June 27 (Bloomberg) -- The European Commission said Bulgaria and Romania must intensify their fight against corruption and organized crime or face curbs on their rights as members of the European Union.
The Balkan nations, the poorest and newest members of the EU, have passed laws to combat crime and graft in the past six months and must now ensure they are enforced, the commission said in a report released today.
``High-level corruption is still one point of weakness,'' Franco Frattini, the EU justice commissioner, told a news conference today in Brussels. ``We have to be honest, we have to be transparent, we have to stress also areas where progress still has to be made.''
Romania and Bulgaria joined the EU on Jan. 1, extending the union's borders to the Black Sea, after the commission decided the countries had upgraded regulatory standards enough to avert a one-year delay in membership. A lack of progress in the new member states may raise concern about EU entry bids of other countries in southeast Europe, including Croatia, which also face calls to fight crime and corruption.
During membership talks with Romania and Bulgaria, the commission repeatedly warned Romania to better fight corruption and told Bulgaria to intensify its fight against organized crime and contract killings.
Frattini said the commission will issue a new report on Bulgaria and Romania in 12 months. In the meantime, the EU will monitor the nations' steps toward fighting corruption and organized crime and improving the safety of food supplies and airlines.
``I would expect Romania and Bulgaria to meet the benchmarks'' by June 2008, Frattini said. ``They have adopted the laws necessary to get results. Now the focus is on implementation.''
Romania is rated by independent monitor Transparency International as the most corrupt nation in the EU, while Bulgaria has seen a continuation of contract killings since it joined the union.
In Romania, two former cabinet ministers and an ex-prime minister are under investigation on allegations of corruption, which they deny. Parliament also passed in May a new law creating an agency with the power to verify public officials' declarations of assets.
Lawmakers in Bulgaria, with Europe's highest per-capita rate of organized-crime killings, passed constitutional amendments in February meant to increase the independence of the judiciary and enable it to fight organized crime better.
The Romanian and Bulgarian governments have ``prepared the necessary draft laws, action plans and programs,'' the commission said. ``However, the real test can only be met through determined implementation of these into action on the ground every day. There is still a clear weakness in translating these intentions into results.''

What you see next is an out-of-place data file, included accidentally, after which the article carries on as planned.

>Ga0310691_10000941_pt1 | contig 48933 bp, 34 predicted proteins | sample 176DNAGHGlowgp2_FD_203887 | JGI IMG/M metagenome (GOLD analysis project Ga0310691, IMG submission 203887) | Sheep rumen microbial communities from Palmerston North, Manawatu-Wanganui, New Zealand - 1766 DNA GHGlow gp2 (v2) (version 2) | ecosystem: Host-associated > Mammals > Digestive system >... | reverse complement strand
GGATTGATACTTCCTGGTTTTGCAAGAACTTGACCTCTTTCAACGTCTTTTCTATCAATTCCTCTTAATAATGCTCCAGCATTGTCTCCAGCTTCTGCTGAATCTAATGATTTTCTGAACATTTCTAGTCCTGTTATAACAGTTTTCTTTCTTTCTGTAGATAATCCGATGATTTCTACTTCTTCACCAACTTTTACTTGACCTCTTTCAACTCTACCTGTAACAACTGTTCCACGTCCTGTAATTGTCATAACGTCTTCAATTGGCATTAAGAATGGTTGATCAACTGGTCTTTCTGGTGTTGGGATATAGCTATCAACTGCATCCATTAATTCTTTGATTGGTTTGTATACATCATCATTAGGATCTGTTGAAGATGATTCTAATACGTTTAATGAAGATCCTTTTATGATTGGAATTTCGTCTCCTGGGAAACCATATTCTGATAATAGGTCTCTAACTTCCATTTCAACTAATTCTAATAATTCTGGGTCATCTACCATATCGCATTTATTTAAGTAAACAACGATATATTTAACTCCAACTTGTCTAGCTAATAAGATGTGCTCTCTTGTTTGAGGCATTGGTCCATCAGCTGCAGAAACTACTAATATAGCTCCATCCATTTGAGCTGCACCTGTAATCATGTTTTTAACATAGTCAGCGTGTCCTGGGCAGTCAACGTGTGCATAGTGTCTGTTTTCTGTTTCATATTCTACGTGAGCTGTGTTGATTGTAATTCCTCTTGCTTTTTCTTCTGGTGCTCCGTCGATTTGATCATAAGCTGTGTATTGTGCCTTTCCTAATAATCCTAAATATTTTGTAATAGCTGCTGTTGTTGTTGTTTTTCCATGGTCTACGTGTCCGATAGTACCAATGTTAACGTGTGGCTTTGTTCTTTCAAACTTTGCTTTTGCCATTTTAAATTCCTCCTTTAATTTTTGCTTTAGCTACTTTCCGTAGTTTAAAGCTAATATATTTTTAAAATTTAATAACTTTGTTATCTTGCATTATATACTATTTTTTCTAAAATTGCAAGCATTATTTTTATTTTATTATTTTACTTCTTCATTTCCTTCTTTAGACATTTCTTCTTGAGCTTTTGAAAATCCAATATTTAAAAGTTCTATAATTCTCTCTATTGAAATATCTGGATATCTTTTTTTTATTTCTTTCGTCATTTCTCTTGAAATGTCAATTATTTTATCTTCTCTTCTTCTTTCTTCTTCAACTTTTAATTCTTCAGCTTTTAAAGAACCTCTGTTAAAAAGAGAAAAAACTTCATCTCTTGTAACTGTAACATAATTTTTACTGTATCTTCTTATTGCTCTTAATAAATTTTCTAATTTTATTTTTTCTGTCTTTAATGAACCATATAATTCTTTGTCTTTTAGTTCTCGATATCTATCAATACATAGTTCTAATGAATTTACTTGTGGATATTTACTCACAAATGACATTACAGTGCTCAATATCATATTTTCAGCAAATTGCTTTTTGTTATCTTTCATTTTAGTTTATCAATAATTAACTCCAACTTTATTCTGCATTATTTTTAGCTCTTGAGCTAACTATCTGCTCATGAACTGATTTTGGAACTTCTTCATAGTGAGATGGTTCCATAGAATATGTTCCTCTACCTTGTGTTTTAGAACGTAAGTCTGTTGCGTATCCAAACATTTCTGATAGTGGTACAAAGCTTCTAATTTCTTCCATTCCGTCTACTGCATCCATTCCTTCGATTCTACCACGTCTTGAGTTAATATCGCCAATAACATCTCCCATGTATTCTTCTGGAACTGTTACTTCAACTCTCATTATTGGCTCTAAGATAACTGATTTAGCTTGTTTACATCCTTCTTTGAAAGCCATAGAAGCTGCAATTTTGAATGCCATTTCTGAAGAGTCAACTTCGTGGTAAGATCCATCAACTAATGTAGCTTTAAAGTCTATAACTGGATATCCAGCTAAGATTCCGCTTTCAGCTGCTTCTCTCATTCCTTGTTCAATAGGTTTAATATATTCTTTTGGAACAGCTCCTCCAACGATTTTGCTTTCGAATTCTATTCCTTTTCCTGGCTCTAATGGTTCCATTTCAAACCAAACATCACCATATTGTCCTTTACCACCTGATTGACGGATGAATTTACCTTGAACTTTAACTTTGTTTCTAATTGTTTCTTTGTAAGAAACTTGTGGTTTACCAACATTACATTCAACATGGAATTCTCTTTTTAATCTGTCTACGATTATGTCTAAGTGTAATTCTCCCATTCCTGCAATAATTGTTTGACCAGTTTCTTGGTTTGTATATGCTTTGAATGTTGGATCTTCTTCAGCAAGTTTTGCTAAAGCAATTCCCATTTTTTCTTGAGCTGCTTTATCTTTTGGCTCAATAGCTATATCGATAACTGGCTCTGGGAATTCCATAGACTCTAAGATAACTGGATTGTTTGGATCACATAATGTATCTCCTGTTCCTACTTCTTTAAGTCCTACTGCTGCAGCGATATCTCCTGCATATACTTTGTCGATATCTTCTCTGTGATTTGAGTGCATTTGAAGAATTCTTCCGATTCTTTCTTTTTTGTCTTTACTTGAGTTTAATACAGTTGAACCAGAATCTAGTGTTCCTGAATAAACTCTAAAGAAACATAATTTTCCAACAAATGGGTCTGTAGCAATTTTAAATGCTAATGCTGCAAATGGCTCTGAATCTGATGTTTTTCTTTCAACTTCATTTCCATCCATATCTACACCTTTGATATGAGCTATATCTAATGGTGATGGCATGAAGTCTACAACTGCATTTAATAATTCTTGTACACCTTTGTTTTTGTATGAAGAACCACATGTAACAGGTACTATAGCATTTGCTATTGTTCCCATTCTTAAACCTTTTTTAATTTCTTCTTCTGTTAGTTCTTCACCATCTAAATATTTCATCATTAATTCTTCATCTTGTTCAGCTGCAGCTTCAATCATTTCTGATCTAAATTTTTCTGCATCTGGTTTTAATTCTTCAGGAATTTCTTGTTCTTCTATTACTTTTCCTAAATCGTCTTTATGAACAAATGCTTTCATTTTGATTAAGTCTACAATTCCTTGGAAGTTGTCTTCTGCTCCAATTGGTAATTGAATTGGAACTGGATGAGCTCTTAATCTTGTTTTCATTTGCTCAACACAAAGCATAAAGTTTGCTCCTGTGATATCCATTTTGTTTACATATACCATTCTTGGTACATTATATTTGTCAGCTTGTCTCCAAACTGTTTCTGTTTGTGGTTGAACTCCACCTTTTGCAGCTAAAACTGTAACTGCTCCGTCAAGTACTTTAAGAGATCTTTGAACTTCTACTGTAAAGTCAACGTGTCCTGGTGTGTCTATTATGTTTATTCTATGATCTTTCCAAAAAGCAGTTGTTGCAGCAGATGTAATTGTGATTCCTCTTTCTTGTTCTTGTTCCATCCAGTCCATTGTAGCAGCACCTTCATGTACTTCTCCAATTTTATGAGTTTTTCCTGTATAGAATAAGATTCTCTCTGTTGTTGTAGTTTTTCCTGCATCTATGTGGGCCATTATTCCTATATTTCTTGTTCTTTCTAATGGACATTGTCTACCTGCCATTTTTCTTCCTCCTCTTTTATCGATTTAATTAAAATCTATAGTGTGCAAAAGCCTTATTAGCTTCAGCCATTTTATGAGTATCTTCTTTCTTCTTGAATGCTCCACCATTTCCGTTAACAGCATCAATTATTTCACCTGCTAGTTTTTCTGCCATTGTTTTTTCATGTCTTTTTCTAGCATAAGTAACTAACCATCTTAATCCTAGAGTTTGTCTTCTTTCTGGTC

The report also set four goals, or benchmarks, for each country, to be reviewed in its report in a year. Bulgaria must further increase independence, professionalism and transparency of its justice system and conduct ``professional, non-partisan investigations into allegations of high-level corruption,'' according to the report.
Romania has to increase accountability of public officials and judges, further investigate allegations of corruption against senior officials and improve efforts to fight graft in regional and municipal governments, the commission said.
In the report, the commission said Bulgaria must also improve airline safety. The nation's carriers have been treated as non-EU airlines since the country joined the EU and Bulgaria was ``capable of applying neither community nor Joint Aviation Authority rules on the safety of aeronautical products and maintenance.''
The commission also called on Romania to improve food safety and animal disease-prevention and restricted the country from trading horses with other EU members.
``In the meat, fish and milk sectors, transitional measures have been granted to a large number of establishments and they are allowed to market only on the national market in Romania,'' the commission said.
Romania stands to receive as much as 32 billion euros ($43 billion) in EU funds through 2013, while Bulgaria, with a smaller population, can receive as much as 11 billion euros. The per-capita gross domestic product of the two countries is about a third of the EU average.
The entry of Bulgaria and Romania marked the EU's second expansion into the former Soviet bloc to establish market-based rules for industries ranging from energy and transport to telecommunications and banking. Ten countries, including Poland and seven other nations in formerly communist eastern Europe, joined in May 2004 and swelled the bloc's population to about 460 million.
To contact the reporter on this story: Adam Brown in Bucharest at.